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A Chief Revenue Officer’s Foundation for Customer Success

chief revenue officer

I made a post on LinkedIn last week when chatting with a friend and colleague about chief revenue officer responsibilities that got me thinking about customer success. We got to talking about customer churn and how painful it can be. The challenge with talking to CEOs about this is that it’s often a rearview mirror problem and rarely a proactive practice. Customer churn only becomes a problem once it’s happening which can quickly turn to a giant transactional save effort.

Treating customer churn with save practices (ie “I’ll give you a discount to renew” or “I’ll give you free licenses to renew”) doesn’t fix the true problem. It also severely cripples profitability in the process.

Customers generally churn for a handful a reasons (cost, value, or support). Companies can hedge their bets on reducing churn by taking an intentional approach toward customer activation and focusing on the full customer lifecycle.

The full revenue lifecycle consists of stages. First, we should look at marketing and build stages before top of funnel and middle of funnel. Next a look into the sales process to understand bottom of funnel movement throughout qualified lead to customer acquisition. Finally, a chief revenue officer looks to customer success to take that baton from sales and builds the customer lifecycle from onboarding, to adoption, to renewal/expansion. Everything in the buyer’s journey is a process and a chief revenue officer needs to detail these lifecycle stages to build velocity and effectiveness which positively impact customer acquisition costs (CAC) and customer lifetime value (LTV).

We’ll focus briefly on the customer acquisition side of this equation to help better your chances of increasing your LTV. While the customer success lifecycle typically consists of several stages that a customer goes through while interacting with a company’s product or service, the specific stages can vary based on the industry and the company’s specific approach. The following is something I’ve created to outline some common stages and goals associated with each stage.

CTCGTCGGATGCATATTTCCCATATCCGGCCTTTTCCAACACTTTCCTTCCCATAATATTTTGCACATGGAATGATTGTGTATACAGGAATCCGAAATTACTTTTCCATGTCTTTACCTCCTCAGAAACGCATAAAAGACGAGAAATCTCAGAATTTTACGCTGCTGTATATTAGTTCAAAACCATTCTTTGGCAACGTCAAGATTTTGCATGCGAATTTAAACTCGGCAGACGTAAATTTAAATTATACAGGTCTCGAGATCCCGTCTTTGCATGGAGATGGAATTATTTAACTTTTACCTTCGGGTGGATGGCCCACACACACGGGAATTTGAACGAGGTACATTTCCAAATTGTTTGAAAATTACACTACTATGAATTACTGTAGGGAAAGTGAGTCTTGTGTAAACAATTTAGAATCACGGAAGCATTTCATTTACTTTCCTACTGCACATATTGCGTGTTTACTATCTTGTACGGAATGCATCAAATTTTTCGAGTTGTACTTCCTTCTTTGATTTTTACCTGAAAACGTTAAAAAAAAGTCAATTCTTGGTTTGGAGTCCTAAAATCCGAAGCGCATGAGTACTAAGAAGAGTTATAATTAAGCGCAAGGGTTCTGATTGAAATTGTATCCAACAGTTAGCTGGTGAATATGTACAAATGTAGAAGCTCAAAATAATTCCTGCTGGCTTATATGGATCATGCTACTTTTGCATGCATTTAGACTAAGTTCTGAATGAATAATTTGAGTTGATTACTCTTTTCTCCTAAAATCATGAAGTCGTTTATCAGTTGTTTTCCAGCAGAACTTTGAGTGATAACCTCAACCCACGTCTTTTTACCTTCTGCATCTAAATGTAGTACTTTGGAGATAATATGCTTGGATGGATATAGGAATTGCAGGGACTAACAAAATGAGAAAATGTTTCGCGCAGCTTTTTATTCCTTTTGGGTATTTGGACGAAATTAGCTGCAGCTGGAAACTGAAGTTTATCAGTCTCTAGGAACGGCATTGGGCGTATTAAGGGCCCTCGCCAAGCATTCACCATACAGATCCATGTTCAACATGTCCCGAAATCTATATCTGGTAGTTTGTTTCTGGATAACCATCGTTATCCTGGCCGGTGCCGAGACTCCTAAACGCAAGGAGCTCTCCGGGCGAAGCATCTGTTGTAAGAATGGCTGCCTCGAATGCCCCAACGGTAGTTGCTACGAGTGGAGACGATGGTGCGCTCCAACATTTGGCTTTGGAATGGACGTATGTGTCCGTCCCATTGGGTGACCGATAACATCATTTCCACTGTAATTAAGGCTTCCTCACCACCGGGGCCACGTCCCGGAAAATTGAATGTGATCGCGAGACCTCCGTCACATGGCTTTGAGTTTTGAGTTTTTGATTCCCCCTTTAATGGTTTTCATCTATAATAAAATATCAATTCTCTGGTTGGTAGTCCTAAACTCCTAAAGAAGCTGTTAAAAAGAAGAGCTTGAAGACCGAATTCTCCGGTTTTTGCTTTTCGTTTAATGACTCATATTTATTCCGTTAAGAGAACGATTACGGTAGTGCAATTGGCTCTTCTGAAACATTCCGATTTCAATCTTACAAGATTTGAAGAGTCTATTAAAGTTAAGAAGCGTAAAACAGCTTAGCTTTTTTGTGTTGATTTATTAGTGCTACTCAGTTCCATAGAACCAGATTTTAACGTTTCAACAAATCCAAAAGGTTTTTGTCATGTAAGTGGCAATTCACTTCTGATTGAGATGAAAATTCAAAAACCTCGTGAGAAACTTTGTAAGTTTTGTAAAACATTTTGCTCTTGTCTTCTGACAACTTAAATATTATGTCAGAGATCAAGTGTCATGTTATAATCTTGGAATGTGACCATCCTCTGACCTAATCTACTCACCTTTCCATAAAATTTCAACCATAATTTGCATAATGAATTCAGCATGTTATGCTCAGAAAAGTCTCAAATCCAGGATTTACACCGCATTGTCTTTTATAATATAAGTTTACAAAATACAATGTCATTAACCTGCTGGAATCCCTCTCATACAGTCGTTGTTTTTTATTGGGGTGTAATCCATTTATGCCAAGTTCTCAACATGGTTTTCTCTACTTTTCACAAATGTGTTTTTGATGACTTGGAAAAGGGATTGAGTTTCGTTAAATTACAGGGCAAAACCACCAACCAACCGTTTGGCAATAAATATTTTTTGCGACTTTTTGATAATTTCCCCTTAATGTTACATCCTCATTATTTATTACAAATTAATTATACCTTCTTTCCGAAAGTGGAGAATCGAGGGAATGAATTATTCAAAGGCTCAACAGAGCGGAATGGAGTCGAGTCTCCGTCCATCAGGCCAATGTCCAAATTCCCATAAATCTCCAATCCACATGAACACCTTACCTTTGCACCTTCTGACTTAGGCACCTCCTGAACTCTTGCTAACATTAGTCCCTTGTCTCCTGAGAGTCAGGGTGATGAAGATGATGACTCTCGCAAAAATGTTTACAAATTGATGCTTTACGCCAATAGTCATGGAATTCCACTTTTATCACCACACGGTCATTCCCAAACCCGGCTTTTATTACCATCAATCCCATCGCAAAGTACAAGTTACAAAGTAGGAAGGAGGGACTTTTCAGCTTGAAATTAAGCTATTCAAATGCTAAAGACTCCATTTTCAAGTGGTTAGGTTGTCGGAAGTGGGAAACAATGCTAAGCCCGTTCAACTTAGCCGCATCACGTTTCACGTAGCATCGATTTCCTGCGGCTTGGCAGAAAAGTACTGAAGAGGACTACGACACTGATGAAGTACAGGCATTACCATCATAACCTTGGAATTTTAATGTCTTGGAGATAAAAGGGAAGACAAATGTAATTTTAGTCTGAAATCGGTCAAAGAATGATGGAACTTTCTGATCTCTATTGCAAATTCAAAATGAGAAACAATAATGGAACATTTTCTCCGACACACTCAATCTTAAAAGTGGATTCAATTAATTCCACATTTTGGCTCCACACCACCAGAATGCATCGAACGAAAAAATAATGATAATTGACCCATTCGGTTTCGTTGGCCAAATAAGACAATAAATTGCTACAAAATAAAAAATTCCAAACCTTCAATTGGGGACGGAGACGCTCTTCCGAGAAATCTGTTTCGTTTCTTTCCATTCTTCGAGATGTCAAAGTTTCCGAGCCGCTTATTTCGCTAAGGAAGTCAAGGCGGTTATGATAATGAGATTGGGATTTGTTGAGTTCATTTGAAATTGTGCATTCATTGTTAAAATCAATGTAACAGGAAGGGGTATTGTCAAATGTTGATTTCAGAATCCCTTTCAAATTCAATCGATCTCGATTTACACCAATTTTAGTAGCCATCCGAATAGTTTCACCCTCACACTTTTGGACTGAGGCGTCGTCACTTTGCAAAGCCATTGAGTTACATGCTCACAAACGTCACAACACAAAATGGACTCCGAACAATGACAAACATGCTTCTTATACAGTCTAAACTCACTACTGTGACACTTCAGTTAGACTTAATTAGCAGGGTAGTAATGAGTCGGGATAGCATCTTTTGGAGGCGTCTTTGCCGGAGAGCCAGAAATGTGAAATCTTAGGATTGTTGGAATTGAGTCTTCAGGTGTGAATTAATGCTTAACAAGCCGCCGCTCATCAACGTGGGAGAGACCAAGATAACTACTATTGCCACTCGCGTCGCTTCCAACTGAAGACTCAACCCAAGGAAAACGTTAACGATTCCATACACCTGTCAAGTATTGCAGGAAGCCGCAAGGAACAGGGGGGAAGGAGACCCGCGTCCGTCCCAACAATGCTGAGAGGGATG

• This is the most important phase to get right to prevent churn
  • Determine how the onboarding process will work internally (team members) and externally (customers/users)
  • Training /delivering services to segmented users (admin, support, users, etc)
  • Determine exit criteria for this stage (customer signoff, certificate of completion, survey, etc)


  • Getting customers to use/consume your product/service and integrate it into a daily routine or continual operation
  • The goal of this stage is value attainment (time to value is a great metric here)
  • Reporting in place to measure adoption and consumption
  • Proactive and regular outreach to gain adoption


  • Validate from the customer (executive sponsor, front line manager, and users) that pain points and problems are being solved.
  • Establish time to value metrics and customer business metrics (ROI, increased SLAs, decreased costs, etc)


  • Create avenues for interaction to engage customer into company operations and customer success team into customer operations
  • Business reviews and customer health scores
  • Gamification usage aligned to regular adoption


  • Ensure customer renewal and identify opportunities for expansion efforts if any

This process only works if you have the team focused on each of their stages. Ideally technology alignment is key to help advance stages and allow customer success managers to be better organized and effective. If you would like to discuss more about customer retention and churn, let’s hop on a call and chat!

Ed Porter | Fractional Chief Revenue Officer